Women have made the cut as lumberjills
Share with others:
SCRANTON -- A lot of 9-year-old girls take jump ropes, bikes and sidewalk chalk with them when they play outside. LaVonne Mikloiche had an ax.
Now 39, the wife and mother from Vandling in Lackawanna County is part of a growing number of women who participate in competitions that involve throwing axes, chopping wood and cutting logs with chainsaws. Called lumberjills, the female equivalent of lumberjacks, the women travel the world pursuing the hobby and the glory that comes with it.
The skills run in Ms. Mikloiche's blood. Her father, Chip Arthur, still competes in lumberjack events in his late 60s, and she began competitive ax throwing at age 9. Today she can compete in most events at the competitions.
"[My dad] never pushed me to do it, but it just ... was there and we just did it," she said.
Ms. Mikloiche has in turn passed down her knowledge to her 15-year-old son, Rick. Her husband, Steve, also participates.
Three years ago, Ms. Mikloiche was asked to give ax-throwing lessons to Jacob Reeder, now 14, whose parents, John and Mary Reeder of Union Dale, in turn decided to start learning as well. Today, the families travel together to competitions around the country, participating in an average of 36 shows each year from mid-May to mid-October.
Being able to win takes not only practice but also weight training and cardiovascular exercise.
"Everybody will look at it and go, 'That's easy to do,' " Ms. Mikloiche said. "A lot of it's just the short burst of the 40-second, 50-second endurance to be able to keep chopping."
Most lumberjacks and -jills aren't loggers but work instead as jewelers, chemists and in other trades. Ms. Mikloiche is a "lunch lady" for Forest City Regional School District.
Ms. Mikloiche has traveled to Australia three times for competitions and will return again this fall for an event she described as "basically the closest thing you can get to being in the Olympics."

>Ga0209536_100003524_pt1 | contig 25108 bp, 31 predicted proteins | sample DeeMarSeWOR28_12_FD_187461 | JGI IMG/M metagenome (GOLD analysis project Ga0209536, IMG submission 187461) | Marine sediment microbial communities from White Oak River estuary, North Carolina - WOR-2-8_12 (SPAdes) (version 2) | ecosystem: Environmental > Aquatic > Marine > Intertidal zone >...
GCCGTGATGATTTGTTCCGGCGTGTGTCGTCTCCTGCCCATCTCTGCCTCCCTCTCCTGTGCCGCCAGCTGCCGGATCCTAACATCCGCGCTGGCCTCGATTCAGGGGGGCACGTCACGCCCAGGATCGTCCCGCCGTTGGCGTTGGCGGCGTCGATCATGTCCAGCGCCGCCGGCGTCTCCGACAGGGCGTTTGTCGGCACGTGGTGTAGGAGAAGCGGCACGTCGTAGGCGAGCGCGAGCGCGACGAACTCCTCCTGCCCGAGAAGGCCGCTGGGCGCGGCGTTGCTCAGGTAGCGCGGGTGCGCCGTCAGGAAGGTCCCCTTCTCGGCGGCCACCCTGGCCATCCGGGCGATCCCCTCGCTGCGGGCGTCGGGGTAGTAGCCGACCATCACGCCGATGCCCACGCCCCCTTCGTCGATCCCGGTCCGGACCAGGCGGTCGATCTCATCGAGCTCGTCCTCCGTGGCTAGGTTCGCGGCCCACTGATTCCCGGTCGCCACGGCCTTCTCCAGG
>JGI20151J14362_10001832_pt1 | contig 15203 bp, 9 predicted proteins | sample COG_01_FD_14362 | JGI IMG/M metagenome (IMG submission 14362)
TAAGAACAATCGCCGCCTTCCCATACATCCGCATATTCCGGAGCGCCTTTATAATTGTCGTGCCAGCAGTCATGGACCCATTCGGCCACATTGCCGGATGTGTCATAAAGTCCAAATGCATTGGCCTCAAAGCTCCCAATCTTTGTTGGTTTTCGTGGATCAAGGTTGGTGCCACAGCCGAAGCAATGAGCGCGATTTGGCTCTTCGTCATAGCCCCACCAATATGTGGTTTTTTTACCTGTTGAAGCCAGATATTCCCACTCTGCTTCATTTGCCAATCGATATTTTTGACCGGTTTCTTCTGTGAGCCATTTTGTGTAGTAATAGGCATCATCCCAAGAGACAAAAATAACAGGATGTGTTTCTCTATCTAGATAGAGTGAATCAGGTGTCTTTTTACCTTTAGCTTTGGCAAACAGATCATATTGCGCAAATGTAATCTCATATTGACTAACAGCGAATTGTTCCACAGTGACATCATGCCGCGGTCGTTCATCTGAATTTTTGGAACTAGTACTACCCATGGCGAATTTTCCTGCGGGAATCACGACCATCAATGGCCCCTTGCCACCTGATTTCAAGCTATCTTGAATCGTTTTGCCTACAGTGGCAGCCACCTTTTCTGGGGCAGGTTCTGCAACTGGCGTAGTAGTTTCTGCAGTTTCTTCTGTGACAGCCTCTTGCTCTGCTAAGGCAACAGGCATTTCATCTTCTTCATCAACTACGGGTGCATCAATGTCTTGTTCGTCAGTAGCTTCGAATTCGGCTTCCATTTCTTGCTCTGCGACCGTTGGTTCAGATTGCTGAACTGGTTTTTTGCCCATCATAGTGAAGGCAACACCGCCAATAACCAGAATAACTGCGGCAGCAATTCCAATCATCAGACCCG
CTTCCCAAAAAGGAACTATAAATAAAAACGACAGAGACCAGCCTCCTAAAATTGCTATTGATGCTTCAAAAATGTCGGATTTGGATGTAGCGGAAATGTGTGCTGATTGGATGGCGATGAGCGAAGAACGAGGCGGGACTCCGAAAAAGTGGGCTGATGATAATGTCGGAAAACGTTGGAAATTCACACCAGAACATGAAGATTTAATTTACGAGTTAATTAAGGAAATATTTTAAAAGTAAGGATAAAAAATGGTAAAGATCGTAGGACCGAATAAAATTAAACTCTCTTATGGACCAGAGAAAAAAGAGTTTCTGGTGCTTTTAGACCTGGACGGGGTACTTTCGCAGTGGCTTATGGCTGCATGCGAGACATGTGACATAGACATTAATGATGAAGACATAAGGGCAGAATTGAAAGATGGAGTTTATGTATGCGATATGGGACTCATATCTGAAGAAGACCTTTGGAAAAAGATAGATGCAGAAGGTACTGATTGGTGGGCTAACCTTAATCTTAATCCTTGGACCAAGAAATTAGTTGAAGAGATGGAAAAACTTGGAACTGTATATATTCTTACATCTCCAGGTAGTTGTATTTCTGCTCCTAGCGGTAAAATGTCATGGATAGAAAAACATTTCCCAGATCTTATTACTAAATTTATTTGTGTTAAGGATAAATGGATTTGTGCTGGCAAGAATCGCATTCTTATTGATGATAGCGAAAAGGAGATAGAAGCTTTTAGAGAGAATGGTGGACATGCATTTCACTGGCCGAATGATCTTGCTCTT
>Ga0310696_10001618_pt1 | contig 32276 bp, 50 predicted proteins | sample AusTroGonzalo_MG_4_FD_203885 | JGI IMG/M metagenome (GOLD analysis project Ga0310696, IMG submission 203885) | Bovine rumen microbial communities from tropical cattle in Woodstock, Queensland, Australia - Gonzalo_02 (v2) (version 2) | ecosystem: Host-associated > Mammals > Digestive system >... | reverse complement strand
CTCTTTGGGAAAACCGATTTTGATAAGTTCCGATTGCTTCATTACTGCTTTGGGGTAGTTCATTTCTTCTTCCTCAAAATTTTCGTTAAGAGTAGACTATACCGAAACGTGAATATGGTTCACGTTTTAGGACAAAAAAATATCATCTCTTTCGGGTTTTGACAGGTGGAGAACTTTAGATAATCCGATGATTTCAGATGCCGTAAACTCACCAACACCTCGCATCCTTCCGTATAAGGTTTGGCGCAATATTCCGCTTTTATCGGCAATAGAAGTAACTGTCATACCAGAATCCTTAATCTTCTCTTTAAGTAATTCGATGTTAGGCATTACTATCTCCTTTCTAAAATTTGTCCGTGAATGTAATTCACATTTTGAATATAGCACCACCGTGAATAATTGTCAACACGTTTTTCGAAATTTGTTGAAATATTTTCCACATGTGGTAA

The people they meet on the competitive circuit are like a big family, they said, and they would do anything for each other.
"When you're competing against people, you're there to compete," Ms. Mikloiche said. "But in the same hand, you walk back to your vehicle and you're friends and family."
That family includes more women than it had even a few years ago, when Ms. Mikloiche said competitions had trouble filling spots in the women's division. These days, about 25 to 30 women compete regularly in the New York State Lumberjacks Association, for which Ms. Mikloiche is treasurer.
The competition itself has changed for women, too. Years ago, women only used to throw axes or do Jack-and-Jill crosscut, in which a man and woman together saw a log. That was all women were allowed to do, Ms. Mikloiche said.
But now, women have their own divisions or participate against men on a handicap basis, which might involve giving women smaller pieces of wood or requiring them to make fewer cuts than the men. Competitors wear protection like chain mail and shin guards, but injuries still can occur. Ms. Mikloiche recalled a time several years ago when she cut her foot while pole felling but finished the event and placed despite the injury.
"It was real muddy and raining that day, and after I got done chopping the front side of the pole, I lifted my foot out of the mud and it just gushed blood," she said, adding that she received nine stitches as a result.
First Published June 23, 2012 1:31 am